What Is The Right Way To Find a Recovery Sponsor to Guide You Maintaining Recovery? Guest Article by Detox & Recovery Experts …

What Is The Right Way To Find a Recovery Sponsor to Guide You Maintaining Recovery? Guest Article by Detox & Recovery Experts …

You have made the discussion that addiction has come to make your life unmanageable and you are “Sick and Tired” of living sick and tired. You are fresh out of treatment and have begun support meetings like AA, NA, or GA and ready to choose a sponsor. What is the best way to do this? Will you be turned away? Who would be the best fit for you?

Well, our friends from Immersion Recovery Center and Detox & Recovery Experts share with us just how to go about choosing the right person to be your SPONSOR. Because there is more that goes into this responsibility of a sponsor than just helping you with your Step-work. Let’s see what they recommend on how to the best sponsor for you! If your needing help or treatment? Stop by Immersion Recovery Center’s Website!




If You are committed to staying clean, sober, and gamble free? You need a sponsor.

But finding your first sponsor can be a little intimidating. Many people early in recovery are leery of relationships with new people, especially a relationship as significant as the sponsor/sponsee one. Putting your trust into someone you don’t know may feel strange at first, but sponsorship is key to lasting sobriety. You can’t afford to go it alone.

Fortunately, finding a sponsor is actually pretty easy if you know how and where to look.

1. Go to meetings.

They only way to find a sponsor is by going to meetings. The more meetings you attend, the more people you’ll meet.

2. Don’t be nervous.

You might not be too keen on raising your hand during a meeting or introducing yourself to someone right off the bat. As scary as it is to step outside of your comfort zone, think of it this way: you’ve already stepped outside of your comfort zone by deciding to get sober. Plus, everyone there has been in your shoes and understands how you feel, so there’s no need to be nervous.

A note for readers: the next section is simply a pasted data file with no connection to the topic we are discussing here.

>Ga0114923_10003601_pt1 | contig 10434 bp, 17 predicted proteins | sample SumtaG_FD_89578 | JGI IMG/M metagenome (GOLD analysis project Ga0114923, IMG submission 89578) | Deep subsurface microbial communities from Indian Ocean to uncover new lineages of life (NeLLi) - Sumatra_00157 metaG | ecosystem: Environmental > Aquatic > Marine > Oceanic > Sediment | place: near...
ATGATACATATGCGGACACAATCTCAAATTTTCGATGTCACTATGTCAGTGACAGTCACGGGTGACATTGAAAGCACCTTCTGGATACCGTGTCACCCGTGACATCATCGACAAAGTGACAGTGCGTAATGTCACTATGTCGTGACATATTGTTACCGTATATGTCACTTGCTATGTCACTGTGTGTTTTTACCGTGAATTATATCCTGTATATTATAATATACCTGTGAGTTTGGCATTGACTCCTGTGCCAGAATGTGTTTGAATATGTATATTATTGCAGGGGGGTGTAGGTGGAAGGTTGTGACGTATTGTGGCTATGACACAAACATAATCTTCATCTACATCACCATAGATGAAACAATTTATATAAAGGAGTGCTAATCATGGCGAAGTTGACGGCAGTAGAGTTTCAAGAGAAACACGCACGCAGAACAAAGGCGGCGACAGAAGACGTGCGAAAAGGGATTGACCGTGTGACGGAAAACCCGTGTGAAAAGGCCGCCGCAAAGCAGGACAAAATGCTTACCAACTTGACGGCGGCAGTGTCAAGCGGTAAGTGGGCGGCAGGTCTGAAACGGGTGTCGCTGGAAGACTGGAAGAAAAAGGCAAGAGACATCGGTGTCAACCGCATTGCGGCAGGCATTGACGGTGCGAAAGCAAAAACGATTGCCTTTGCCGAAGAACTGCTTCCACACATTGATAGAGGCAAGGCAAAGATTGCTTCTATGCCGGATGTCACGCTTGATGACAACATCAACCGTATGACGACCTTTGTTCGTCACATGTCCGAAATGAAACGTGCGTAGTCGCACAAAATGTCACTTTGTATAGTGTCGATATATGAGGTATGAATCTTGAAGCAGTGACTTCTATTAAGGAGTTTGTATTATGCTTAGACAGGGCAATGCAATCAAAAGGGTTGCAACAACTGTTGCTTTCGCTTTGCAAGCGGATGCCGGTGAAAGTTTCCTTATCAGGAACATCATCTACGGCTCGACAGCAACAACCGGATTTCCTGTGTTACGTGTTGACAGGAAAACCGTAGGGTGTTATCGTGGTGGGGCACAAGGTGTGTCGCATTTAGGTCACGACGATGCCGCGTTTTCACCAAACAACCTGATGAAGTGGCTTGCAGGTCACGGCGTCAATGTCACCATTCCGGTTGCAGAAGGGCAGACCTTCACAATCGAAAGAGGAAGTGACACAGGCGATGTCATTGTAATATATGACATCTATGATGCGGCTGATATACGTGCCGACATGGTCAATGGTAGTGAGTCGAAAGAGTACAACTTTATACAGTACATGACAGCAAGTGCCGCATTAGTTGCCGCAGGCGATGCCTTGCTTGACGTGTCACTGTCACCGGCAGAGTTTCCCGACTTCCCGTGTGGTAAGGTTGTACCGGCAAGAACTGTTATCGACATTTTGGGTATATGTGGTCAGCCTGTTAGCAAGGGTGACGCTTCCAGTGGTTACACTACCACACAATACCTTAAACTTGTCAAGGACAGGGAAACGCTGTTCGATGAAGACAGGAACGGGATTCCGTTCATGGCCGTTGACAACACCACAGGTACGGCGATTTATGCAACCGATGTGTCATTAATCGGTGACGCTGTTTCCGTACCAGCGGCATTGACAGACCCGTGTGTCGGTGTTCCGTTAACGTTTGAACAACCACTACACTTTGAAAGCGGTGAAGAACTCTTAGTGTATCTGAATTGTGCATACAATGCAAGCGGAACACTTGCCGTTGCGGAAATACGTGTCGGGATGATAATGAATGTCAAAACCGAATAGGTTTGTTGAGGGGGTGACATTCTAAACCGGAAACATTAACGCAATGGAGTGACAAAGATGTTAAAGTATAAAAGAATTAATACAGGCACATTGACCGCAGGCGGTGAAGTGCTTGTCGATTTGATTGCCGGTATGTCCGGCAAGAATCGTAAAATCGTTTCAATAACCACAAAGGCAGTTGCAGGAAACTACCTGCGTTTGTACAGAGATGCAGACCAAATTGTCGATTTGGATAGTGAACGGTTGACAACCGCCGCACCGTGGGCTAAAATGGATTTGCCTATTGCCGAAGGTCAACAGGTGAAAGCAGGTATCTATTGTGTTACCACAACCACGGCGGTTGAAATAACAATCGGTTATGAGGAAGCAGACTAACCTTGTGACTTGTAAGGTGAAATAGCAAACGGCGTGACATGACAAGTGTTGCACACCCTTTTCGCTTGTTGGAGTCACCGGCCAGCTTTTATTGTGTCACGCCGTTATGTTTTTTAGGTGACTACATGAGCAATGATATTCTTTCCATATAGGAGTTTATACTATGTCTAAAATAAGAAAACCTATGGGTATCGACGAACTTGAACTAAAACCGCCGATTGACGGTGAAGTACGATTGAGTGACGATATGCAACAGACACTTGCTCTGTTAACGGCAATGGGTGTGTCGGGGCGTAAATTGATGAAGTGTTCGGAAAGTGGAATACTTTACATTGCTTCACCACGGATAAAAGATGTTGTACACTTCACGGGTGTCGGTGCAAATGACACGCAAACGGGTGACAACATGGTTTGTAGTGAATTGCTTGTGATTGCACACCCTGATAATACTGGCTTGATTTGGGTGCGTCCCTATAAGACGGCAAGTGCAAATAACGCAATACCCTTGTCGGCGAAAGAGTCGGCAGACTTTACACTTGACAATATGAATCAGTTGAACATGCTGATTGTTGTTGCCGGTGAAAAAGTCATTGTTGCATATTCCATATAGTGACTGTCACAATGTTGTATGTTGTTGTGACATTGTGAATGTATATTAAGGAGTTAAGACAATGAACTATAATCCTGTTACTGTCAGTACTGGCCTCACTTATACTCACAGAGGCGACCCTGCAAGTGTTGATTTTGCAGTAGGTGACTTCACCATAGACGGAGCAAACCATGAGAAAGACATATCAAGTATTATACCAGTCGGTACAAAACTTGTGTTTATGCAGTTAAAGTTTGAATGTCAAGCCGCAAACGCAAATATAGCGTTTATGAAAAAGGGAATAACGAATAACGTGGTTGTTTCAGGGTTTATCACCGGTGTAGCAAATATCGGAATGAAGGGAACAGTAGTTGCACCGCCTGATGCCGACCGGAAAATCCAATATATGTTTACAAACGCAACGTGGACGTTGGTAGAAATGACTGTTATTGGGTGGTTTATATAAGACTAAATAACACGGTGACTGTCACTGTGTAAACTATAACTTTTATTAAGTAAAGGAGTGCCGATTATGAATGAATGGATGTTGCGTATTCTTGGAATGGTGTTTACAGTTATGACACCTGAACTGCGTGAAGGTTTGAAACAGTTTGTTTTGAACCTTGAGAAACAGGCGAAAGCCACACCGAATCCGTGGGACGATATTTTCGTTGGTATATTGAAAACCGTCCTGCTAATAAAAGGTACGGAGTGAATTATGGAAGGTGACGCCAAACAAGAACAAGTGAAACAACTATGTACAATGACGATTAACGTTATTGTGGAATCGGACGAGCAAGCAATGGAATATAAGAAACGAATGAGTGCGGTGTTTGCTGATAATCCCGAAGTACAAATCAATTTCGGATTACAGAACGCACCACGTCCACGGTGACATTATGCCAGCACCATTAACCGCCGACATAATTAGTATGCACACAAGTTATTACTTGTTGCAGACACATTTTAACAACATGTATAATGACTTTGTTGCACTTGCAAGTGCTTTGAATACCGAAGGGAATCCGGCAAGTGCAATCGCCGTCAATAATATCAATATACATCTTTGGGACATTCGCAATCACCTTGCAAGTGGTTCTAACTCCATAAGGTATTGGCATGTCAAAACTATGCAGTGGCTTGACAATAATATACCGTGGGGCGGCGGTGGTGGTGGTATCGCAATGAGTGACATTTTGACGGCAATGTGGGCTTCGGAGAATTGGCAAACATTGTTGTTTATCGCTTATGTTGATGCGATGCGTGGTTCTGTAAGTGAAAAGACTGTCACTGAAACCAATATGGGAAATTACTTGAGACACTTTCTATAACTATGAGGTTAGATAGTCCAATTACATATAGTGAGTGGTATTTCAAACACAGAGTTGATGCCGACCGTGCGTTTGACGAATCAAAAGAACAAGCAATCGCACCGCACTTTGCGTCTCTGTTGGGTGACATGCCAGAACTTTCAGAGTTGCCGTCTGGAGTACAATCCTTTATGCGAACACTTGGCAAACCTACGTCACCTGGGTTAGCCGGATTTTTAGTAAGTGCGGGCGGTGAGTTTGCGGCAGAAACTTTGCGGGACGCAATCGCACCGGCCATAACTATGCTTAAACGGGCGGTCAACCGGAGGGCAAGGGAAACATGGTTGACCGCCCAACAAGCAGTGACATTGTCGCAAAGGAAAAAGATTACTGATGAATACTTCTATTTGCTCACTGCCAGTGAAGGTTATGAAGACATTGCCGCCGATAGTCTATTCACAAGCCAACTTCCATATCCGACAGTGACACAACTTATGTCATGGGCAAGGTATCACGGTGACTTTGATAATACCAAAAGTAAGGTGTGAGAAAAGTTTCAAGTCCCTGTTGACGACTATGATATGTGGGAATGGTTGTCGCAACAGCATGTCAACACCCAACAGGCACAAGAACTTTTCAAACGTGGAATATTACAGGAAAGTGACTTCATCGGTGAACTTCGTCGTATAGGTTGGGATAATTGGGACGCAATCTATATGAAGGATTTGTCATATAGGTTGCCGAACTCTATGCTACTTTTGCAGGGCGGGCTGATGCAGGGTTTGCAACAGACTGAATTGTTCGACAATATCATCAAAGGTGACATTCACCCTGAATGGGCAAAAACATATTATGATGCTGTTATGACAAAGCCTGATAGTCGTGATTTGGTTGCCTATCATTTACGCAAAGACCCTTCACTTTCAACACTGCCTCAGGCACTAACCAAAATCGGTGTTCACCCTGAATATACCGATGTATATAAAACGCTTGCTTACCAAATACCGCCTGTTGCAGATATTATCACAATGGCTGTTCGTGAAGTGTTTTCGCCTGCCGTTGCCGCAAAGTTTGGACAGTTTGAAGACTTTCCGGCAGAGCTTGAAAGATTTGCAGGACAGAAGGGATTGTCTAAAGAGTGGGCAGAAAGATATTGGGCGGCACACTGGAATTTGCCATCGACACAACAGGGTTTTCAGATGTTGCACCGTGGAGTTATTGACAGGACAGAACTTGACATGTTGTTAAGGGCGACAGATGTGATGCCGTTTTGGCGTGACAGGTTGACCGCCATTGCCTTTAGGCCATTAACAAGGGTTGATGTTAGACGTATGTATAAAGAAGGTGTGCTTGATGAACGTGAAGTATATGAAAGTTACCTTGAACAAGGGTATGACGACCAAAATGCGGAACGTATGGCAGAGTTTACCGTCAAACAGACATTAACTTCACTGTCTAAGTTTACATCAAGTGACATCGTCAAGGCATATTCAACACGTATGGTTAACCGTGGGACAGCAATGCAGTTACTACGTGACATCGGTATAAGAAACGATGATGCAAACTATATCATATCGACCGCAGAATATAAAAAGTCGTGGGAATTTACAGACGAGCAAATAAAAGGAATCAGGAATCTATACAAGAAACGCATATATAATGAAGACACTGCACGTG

3. Just ask.

Finding a sponsor is as easy as raising your hand and saying you’re looking for a sponsor. If you feel comfortable doing so, go for it. Most members are grateful for the opportunity to serve as a sponsor.

4. Put yourself out there.

As a future sponsee, you’re there to learn. Instead of heading straight home after meetings, get involved. One study found that 42.3% of 12-step participants who found the program helpful were more likely to have been active in the program. If you don’t feel comfortable asking for a sponsor, volunteer to help set up, clean up or do other odd jobs. You’ll get to meet more people who can introduce you to more people while demonstrating your commitment.

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What to Look for in an AA, NA, or GA Sponsor

A good sponsor is someone who has worked through the 12 steps and is active in their own recovery. There are several other qualities to look for in a sponsor:

  • They’re of the same gender. AA recommends that it’s best for men to sponsor men and women to sponsor women. Recovery is challenging enough without the added distraction of attraction. Choosing a sponsor that you aren’t attracted to allows you to focus solely on recovery.
  • They have time to sponsor. Try to pick a sponsor who isn’t already sponsoring other people. It may be a sign that they’re a great sponsor, but you’re better off choosing someone who is more available.
  • They work with a sponsor. AA and fellowship go hand-in-hand. The best kinds of sponsors are the ones who are working with their own sponsors. They’ve experienced the sponsor/sponsee relationship from your point of view, and their sponsor serves as an additional resource in your recovery.